Transmission Electron Microscopy demonstrated a polymorphic distribution in size and shapes of gold nanoparticles formed by incubating gold chloride solution with whole cells of RS11. The two TEM images (Figure 2 C and 2 D) clearly show discrete gold nanoparticles of less than 20 nm size were formed and they were mostly spherical with occasional nano-triangles indicating that it was possible to synthesize gold particles of nano dimension with satisfactory level of mono-dispersity. FT-IR analysis of the reaction mixture has helped to understand the nature of biomolecules involved in the formation of gold nanoparticles. The FT-IR spectrogram (Figure 3A) of the reaction mixture has showed the presence of two bands at 3027 cm-1 and 2977 cm-1 which can be assigned to the stretching vibrational frequency of primary and secondary amines respectively. Three bands were observed in the FT-IR spectra at 1650, 1541 and 1441 cm-1. The first two bands i.e. bands at 1650 cm-1 and 1541 cm-1 are due to carbonyl stretch and the N-H bonds vibration respectively and are characteristic indicators of amide I and amide II linkages. The band at 1441 cm-1 may be assigned to methylene scissoring vibrations from the proteins in the solution. The bands observed in the spectra are similar to that of native proteins and also in agreement with the results obtained for gold colloid pepsin conjugates. Two bands at 1370 cm-1 and 1096 cm-1 have originated due to the C-N stretching vibration of aromatic and aliphatic amines. These bands altogether clearly indicate that the secondary structure of the proteins remains unaltered in presence of AuCl4- ions and during formation of gold nanoparticles. The gold nanoparticles synthesized by RS11 were further characterized using Dynamic Light Scattering (DLS). Dynamic Light Scattering measurement of the AuNPs showed that the average particle size varied between 2–10 nm (Figure 3B). It was observed that the average particle size initially was very high and decreases consistently to 24 h of incubation and remains unchanged thereafter. Overall analysis of the spectra indicated the presence of proteins in the sample which may have been used for reduction and/or capping and stabilization of the nanoparticles. Protein can bind to the nanoparticles either by interaction through its free amine group or by cysteine residues or through the amine groups present in the lysine residues. However, long term stabilization of the gold nanoparticles will obviously depend on the stability of the capping formed by proteins. An investigation on the time course of the AuNP formation as carried out by DLS revealed that AuNP formation started immediately after addition of the HAuCl4 solution to the cell suspension (3 mg/ml). Initially the particles obtained were of bigger size (> 20 nm), however, the particle size changed with the increase of incubation time resulting in formation of smaller particles. After 24 h of incubation particles with less than equal to 10 nm sizes were obtained. This indicated that as the time increases, due to the stimuli originated by the addition of HAuCl4 the presence of the capping material increased in the solution and capped the smaller nanoparticles efficiently. However, after prolonged incubation (more than 96 h of incubation), when the particle concentration reached a critical value, aggregate formation started. Therefore, an increase in the particle size was observed. On the basis of the observed time dependent change in the particle size it could be presumed that the quantity of capping materials become limiting factor and due to the availability of different quantity of capping material at different time there was a change in the particle size.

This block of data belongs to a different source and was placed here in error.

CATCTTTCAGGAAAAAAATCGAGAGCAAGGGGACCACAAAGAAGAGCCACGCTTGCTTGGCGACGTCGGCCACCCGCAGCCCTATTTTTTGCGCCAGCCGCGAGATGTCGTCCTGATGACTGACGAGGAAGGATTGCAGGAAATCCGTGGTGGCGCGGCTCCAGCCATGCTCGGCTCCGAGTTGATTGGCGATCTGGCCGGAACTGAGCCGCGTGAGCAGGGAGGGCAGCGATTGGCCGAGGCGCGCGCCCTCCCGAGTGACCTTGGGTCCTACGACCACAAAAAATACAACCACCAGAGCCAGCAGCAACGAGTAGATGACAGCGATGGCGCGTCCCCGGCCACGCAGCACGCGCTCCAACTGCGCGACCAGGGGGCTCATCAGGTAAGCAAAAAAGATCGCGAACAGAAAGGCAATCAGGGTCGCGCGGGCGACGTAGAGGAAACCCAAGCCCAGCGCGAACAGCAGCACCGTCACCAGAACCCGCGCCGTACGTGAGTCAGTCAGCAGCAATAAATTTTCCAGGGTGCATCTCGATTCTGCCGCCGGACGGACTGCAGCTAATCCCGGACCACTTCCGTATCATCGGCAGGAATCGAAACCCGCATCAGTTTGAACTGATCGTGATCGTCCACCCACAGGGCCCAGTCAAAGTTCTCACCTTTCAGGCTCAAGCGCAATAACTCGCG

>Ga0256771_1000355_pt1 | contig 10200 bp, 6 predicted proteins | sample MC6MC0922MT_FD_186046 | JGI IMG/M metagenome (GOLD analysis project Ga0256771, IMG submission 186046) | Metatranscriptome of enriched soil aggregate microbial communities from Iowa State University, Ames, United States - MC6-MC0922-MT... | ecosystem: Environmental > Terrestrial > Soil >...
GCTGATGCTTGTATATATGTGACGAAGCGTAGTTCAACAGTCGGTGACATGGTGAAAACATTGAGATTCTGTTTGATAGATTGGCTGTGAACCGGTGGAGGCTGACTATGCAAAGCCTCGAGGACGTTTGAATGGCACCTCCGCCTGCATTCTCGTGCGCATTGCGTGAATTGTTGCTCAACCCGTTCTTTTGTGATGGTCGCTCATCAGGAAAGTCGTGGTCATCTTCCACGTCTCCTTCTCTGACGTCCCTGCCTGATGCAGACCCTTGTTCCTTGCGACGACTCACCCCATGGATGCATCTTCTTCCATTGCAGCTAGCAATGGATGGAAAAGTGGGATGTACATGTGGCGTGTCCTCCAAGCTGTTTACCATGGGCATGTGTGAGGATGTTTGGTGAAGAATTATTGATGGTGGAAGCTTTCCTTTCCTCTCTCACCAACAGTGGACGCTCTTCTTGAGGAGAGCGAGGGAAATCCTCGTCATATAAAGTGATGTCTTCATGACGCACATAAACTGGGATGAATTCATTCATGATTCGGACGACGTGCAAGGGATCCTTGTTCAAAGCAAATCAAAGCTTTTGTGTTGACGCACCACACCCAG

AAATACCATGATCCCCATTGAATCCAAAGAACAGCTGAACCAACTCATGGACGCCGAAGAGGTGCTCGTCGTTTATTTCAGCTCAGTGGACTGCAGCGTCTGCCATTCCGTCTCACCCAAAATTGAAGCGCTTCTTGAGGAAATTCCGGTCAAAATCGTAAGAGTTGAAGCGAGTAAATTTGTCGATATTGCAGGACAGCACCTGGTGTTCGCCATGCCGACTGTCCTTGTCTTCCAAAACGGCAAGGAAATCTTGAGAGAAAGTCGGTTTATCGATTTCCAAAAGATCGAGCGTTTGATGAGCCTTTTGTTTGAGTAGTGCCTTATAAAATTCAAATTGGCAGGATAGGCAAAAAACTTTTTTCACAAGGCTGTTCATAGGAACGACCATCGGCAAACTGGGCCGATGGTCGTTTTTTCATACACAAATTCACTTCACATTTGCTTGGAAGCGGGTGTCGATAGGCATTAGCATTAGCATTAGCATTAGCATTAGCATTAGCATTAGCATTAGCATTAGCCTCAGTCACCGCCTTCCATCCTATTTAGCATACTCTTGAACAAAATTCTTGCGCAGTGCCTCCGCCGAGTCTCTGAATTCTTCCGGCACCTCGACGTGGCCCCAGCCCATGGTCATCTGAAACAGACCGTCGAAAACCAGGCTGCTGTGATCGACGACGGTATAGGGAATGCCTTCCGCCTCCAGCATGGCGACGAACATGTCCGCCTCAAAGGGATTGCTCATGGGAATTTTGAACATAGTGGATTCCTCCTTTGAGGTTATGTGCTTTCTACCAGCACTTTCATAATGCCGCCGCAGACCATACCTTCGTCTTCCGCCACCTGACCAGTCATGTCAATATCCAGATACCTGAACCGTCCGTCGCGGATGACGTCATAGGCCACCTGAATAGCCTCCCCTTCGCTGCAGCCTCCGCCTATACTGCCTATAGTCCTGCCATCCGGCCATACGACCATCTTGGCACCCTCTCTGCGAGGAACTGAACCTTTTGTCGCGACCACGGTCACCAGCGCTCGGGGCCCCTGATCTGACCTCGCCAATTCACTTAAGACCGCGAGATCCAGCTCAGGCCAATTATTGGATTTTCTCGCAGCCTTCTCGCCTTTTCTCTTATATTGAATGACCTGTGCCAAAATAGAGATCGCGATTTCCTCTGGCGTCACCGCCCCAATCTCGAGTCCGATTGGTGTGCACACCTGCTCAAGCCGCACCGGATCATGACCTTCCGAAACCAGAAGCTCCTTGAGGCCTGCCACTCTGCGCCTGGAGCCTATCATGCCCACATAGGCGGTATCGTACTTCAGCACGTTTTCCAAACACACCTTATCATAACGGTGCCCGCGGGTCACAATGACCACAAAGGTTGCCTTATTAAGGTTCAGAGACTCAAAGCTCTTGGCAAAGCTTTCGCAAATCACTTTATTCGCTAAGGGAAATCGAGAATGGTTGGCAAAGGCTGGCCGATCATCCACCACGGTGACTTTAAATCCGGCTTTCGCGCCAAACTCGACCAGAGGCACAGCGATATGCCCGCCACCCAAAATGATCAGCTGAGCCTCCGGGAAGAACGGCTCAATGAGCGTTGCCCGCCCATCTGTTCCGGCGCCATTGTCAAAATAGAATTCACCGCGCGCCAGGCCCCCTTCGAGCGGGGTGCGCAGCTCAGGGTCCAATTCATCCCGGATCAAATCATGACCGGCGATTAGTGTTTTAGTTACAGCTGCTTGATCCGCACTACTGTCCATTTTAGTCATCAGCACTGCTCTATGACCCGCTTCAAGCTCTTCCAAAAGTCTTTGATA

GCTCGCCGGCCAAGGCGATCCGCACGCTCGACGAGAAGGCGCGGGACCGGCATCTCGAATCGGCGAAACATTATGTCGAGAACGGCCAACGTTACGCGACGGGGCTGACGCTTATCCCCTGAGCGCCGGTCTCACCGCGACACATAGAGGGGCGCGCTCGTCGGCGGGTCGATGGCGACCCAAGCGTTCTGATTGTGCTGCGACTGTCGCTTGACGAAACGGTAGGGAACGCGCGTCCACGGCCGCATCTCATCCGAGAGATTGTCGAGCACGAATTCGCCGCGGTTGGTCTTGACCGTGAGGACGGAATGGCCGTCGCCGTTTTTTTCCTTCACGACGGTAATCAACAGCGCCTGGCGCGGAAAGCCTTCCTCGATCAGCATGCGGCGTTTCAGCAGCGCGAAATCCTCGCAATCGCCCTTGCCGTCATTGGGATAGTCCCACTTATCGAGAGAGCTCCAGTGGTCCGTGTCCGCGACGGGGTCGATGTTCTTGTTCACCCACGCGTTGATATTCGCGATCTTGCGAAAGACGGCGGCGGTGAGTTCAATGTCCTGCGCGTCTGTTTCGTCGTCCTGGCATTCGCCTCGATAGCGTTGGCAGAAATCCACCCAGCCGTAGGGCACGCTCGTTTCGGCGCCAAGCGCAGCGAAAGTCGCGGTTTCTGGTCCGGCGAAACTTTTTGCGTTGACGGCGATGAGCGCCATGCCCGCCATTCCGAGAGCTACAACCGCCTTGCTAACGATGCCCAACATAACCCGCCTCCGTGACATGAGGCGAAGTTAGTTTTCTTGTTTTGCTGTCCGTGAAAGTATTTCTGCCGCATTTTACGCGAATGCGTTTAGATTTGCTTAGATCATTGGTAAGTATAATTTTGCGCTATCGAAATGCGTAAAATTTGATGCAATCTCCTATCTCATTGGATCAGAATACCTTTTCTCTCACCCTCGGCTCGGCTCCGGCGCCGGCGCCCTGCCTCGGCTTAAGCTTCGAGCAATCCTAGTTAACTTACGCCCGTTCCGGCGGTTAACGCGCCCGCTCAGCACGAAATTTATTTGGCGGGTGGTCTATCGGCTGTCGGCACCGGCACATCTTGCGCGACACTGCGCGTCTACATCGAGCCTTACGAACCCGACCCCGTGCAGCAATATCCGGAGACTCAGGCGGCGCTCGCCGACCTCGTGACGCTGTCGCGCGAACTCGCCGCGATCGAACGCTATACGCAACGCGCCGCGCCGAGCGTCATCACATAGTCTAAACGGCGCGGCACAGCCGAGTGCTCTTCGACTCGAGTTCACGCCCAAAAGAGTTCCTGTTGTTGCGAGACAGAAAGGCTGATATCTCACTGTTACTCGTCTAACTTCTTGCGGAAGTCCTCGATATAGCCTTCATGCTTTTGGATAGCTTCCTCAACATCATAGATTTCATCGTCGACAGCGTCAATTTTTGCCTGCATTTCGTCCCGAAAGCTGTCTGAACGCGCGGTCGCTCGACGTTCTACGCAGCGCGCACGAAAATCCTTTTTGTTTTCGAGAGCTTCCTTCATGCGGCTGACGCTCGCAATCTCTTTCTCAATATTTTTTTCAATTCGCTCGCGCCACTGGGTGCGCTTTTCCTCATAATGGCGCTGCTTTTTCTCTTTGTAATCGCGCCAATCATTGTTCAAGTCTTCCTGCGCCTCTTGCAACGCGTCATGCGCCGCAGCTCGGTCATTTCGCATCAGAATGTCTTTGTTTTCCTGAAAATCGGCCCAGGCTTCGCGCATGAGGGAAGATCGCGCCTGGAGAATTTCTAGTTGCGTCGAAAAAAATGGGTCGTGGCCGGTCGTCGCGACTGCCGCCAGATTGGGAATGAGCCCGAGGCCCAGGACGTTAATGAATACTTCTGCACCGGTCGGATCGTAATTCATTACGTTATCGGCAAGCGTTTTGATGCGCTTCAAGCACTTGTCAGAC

thumbnailFigure 3. (A) FT-IR spectra of the solution of the gold nanoparticles.(B) Histogram indicating size distribution of nanoparticles formed after 22 hrs of incubation.